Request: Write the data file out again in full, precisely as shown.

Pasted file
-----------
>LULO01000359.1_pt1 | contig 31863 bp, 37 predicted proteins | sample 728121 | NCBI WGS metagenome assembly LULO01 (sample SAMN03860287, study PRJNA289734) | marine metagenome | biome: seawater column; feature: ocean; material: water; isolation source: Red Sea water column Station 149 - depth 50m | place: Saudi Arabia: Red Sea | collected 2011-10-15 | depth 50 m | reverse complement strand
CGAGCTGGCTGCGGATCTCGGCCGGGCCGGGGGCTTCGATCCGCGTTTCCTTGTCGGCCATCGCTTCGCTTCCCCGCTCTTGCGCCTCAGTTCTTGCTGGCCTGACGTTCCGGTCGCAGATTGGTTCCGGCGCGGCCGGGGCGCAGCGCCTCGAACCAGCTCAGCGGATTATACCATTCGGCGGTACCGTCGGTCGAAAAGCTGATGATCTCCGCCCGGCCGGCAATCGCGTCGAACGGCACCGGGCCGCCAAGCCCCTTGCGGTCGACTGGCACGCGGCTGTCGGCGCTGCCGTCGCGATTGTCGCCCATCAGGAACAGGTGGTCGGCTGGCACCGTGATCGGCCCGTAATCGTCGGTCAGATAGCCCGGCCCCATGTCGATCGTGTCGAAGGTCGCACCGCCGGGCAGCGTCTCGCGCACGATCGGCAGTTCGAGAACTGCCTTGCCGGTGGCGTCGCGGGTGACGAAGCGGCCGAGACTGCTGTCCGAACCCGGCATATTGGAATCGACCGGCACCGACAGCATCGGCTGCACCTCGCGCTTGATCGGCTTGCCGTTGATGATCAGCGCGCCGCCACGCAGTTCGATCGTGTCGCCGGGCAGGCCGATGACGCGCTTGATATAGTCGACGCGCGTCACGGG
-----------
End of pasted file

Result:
>LULO01000359.1_pt1 | contig 31863 bp, 37 predicted proteins | sample 728121 | NCBI WGS metagenome assembly LULO01 (sample SAMN03860287, study PRJNA289734) | marine metagenome | biome: seawater column; feature: ocean; material: water; isolation source: Red Sea water column Station 149 - depth 50m | place: Saudi Arabia: Red Sea | collected 2011-10-15 | depth 50 m | reverse complement strand
CGAGCTGGCTGCGGATCTCGGCCGGGCCGGGGGCTTCGATCCGCGTTTCCTTGTCGGCCATCGCTTCGCTTCCCCGCTCTTGCGCCTCAGTTCTTGCTGGCCTGACGTTCCGGTCGCAGATTGGTTCCGGCGCGGCCGGGGCGCAGCGCCTCGAACCAGCTCAGCGGATTATACCATTCGGCGGTACCGTCGGTCGAAAAGCTGATGATCTCCGCCCGGCCGGCAATCGCGTCGAACGGCACCGGGCCGCCAAGCCCCTTGCGGTCGACTGGCACGCGGCTGTCGGCGCTGCCGTCGCGATTGTCGCCCATCAGGAACAGGTGGTCGGCTGGCACCGTGATCGGCCCGTAATCGTCGGTCAGATAGCCCGGCCCCATGTCGATCGTGTCGAAGGTCGCACCGCCGGGCAGCGTCTCGCGCACGATCGGCAGTTCGAGAACTGCCTTGCCGGTGGCGTCGCGGGTGACGAAGCGGCCGAGACTGCTGTCCGAACCCGGCATATTGGAATCGACCGGCACCGACAGCATCGGCTGCACCTCGCGCTTGATCGGCTTGCCGTTGATGATCAGCGCGCCGCCACGCAGTTCGATCGTGTCGCCGGGCAGGCCGATGACGCGCTTGATATAGTCGACGCGCGTCACGGG